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If you’re a serious peanut and peanut butter lover, there are a few things you can do. For starters, find a brand of peanuts that have been grown organically in a dry environment (New Mexico for instance). Dry environments mean drier soils, which means less fungus. Make sure the nuts you are buying are very fresh and raw, since the word “roasted” cruelly translates to “deep fried”. Dry-roasted are okay since they don’t use oil in the cooking process, but these nuts are typically old.

But the best alternative of all? Other nuts! Like almonds. Almonds are high in vitamin E, a potent antioxidant that makes our skin look radiant, and helps protect again heart disease. Almonds have been proven to help lower cholesterol, the risk of weight gain and diabetes. They have about half the amount of Omega-6 fats that peanuts do, along with fewer calories. I snack on almonds and almond butter whenever I can, and have successfully replaced peanuts with this healthier option. I hope you’re inspired to do the same!

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The cool thing about this dish is that you can make it any time of year with seasonal veggies and prepare them the way that suits you and the outdoor temperature, while keeping the sauce exactly the same. I like to eat veggies almost entirely raw in the summer, and include things like cucumber, green beans, radish, and lettuces. In the winter however, gado gado is truly the prefect cold-weather salad since everything can be slightly cooked and enjoyed warm. For this version, I chose two kinds of cabbage, kale, carrots, sweet potato, and freshly sprouted mung beans. An improvement I’ve made since teaching this recipe at the retreat was tossing the still-warm vegetables in virgin coconut oil – best decision. This adds a whole other layer of flavour and creaminess, plus adds even more richness, which need this time of year. Did I mention there’s also sauce?!

There are a couple ways of making my version of gado gado sauce. The best method, for sure, is roasting your own almonds and making your own fresh nut butter. The flavour will truly blow your mind if you go in this direction. But! If you are pressed for time and / or don’t feel like going through the rigmarole, you can totally use store-bought almond butter. Just make sure that it is unsweetened and made from roasted almonds, not raw. We want the full depth of flavour here – raw almond butter is too mild and will be overwhelmed by the other sauce ingredients.

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Here are some shots I took during the retreat in Bali. It was beyond magical.
If you’d like to stay updated about the next one, please sign up for our newsletter and be the first to know once we announce!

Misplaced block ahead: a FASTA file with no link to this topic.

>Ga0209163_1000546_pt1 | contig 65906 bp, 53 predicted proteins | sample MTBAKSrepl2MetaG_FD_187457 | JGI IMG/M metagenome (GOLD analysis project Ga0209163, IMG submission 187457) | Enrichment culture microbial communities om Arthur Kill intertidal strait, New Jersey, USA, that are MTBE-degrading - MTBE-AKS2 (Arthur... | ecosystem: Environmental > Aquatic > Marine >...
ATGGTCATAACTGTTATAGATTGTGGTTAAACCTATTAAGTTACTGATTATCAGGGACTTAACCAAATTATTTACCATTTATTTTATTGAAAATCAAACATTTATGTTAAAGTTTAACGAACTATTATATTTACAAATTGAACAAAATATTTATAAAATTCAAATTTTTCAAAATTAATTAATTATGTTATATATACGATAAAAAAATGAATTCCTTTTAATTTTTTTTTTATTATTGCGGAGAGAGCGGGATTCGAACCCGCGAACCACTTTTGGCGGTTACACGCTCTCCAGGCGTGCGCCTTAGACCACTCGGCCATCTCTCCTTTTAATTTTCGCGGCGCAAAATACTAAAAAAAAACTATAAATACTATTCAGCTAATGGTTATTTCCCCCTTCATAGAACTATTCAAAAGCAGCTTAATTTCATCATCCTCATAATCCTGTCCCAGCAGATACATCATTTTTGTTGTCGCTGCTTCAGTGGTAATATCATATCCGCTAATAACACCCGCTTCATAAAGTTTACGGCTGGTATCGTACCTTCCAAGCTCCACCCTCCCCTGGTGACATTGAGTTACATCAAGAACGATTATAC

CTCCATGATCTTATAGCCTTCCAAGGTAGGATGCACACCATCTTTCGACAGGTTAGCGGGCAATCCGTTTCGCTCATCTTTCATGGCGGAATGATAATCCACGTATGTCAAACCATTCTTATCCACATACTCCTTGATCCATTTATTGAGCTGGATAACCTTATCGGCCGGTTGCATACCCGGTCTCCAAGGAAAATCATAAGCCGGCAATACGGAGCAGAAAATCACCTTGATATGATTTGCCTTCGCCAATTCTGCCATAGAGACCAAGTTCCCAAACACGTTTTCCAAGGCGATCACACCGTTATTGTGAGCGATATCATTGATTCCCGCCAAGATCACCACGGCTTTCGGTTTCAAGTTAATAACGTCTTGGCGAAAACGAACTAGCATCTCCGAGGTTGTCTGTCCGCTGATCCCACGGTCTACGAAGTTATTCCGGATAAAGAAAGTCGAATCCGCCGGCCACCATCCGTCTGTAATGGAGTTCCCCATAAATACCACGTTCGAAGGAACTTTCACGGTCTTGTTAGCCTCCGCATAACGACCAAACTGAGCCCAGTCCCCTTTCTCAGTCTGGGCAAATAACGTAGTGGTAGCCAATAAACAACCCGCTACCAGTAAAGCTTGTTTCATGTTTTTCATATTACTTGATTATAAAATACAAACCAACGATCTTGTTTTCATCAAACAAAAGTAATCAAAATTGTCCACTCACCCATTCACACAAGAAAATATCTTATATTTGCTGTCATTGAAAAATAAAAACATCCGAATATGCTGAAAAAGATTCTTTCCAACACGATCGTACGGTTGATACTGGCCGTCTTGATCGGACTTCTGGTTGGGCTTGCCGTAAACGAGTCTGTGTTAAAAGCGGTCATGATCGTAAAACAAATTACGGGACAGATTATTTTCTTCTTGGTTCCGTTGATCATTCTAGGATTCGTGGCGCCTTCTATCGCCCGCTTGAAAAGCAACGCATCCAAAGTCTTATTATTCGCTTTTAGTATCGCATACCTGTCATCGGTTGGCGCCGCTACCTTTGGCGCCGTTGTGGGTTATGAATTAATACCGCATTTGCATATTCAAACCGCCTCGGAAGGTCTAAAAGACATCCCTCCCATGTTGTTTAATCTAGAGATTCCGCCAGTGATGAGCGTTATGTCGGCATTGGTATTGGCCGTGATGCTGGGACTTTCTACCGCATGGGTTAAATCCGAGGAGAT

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And now for the book tour! I am so insanely excited to get on the road with my latest cookbook, Naturally Nourished, which you can preorder here. I’ll be in New York City and Toronto first, and tickets for the events in those cities are now available. Check the Events page, Instagram and Facebook for the remaining cities, Vancouver, Seattle, Portland, San Francisco and Los Angeles. See you soon!

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February 20th
My New Roots x The Aerie Collective: WisdomShare
“Turning Your Creativity Into a Career”
Spend an evening with Sarah for an inspiring presentation about how she has grown her food blogging passion into a thriving career.
Her book is available for purchase & signing.

Click here for tickets and more details


February 21st
My New Roots + Food52 Livestream

Tune in to Food52’s Facebook at 3pm EST, for a live broadcast of Sarah Britton demonstrating two of her favourite recipes from her new cookbook Naturally Nourished.

Live event link: www.facebook.com/food52


February 21st
My New Roots + Jessica Murnane + Julia Turshen
A very special night of inspiring conversation + a celebration + great women in food! Join us for the launch party of two beautiful & brilliant new cookbooks: Sarah Britton’s Naturally Nourished and Jessica Murnane’s One Part Plant With the conversation led by the highly acclaimed author & chef, Julia Turshen. Come for the bites, drinks, and book signings by all three women – stay for the good times & (selfies)!

Click here for tickets and more details


February 22nd
My New Roots + Amy Chaplin + The Finch: Plant-based Dinner Celebration
We’re thrilled to invite you to a very special dinner collaboration at Michelin-starred restaurant The Finch, celebrating two fantastic women in food. Join us for this inspired & intimate gathering.

Click here for tickets and more details


TORONTO


February 24th
My New Roots x The Aerie Collective: WisdomShare
“Turning Your Creativity Into a Career”
Spend an evening with Sarah for an inspiring presentation about how she has grown her food blogging passion into a thriving career.
Her book is available for purchase & signing.

Click here for tickets and more details


February 25th
Naturally Nourished Book Launch at Appetito!
We’re very happy to welcome you to join us for an excting interview with Sarah, Q&A, recipe tasting from the cookbook, book purchasing & signing.

Click here for tickets and more details


February 26th
My New Roots + The First Mess: Cookbook Celebration Gathering
Together with Sarah, Laura and an incredible community we would love to invite you to meet, feast & celebrate in their cookbook launch!

Click here for tickets and more details